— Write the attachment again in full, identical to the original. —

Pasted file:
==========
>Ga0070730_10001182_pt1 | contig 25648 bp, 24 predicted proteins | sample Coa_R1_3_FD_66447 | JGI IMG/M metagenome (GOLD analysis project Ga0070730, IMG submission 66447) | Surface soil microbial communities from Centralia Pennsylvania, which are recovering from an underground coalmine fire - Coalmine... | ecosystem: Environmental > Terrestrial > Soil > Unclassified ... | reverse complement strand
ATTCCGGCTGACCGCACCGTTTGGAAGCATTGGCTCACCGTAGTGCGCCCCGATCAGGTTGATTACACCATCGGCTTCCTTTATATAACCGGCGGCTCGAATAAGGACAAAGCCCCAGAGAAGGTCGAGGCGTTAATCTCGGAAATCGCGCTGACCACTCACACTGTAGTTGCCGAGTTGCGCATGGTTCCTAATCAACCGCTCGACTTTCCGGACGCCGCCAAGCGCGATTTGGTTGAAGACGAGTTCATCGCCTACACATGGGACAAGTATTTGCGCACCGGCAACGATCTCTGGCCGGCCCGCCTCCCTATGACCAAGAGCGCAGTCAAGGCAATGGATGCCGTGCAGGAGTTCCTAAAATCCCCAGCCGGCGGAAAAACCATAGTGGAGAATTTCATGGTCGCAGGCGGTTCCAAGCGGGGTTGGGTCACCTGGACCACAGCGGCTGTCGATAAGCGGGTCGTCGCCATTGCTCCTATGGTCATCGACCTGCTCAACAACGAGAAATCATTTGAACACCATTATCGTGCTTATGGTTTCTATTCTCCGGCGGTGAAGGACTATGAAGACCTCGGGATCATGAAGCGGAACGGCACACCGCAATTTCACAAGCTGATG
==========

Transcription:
>Ga0070730_10001182_pt1 | contig 25648 bp, 24 predicted proteins | sample Coa_R1_3_FD_66447 | JGI IMG/M metagenome (GOLD analysis project Ga0070730, IMG submission 66447) | Surface soil microbial communities from Centralia Pennsylvania, which are recovering from an underground coalmine fire - Coalmine... | ecosystem: Environmental > Terrestrial > Soil > Unclassified ... | reverse complement strand
ATTCCGGCTGACCGCACCGTTTGGAAGCATTGGCTCACCGTAGTGCGCCCCGATCAGGTTGATTACACCATCGGCTTCCTTTATATAACCGGCGGCTCGAATAAGGACAAAGCCCCAGAGAAGGTCGAGGCGTTAATCTCGGAAATCGCGCTGACCACTCACACTGTAGTTGCCGAGTTGCGCATGGTTCCTAATCAACCGCTCGACTTTCCGGACGCCGCCAAGCGCGATTTGGTTGAAGACGAGTTCATCGCCTACACATGGGACAAGTATTTGCGCACCGGCAACGATCTCTGGCCGGCCCGCCTCCCTATGACCAAGAGCGCAGTCAAGGCAATGGATGCCGTGCAGGAGTTCCTAAAATCCCCAGCCGGCGGAAAAACCATAGTGGAGAATTTCATGGTCGCAGGCGGTTCCAAGCGGGGTTGGGTCACCTGGACCACAGCGGCTGTCGATAAGCGGGTCGTCGCCATTGCTCCTATGGTCATCGACCTGCTCAACAACGAGAAATCATTTGAACACCATTATCGTGCTTATGGTTTCTATTCTCCGGCGGTGAAGGACTATGAAGACCTCGGGATCATGAAGCGGAACGGCACACCGCAATTTCACAAGCTGATG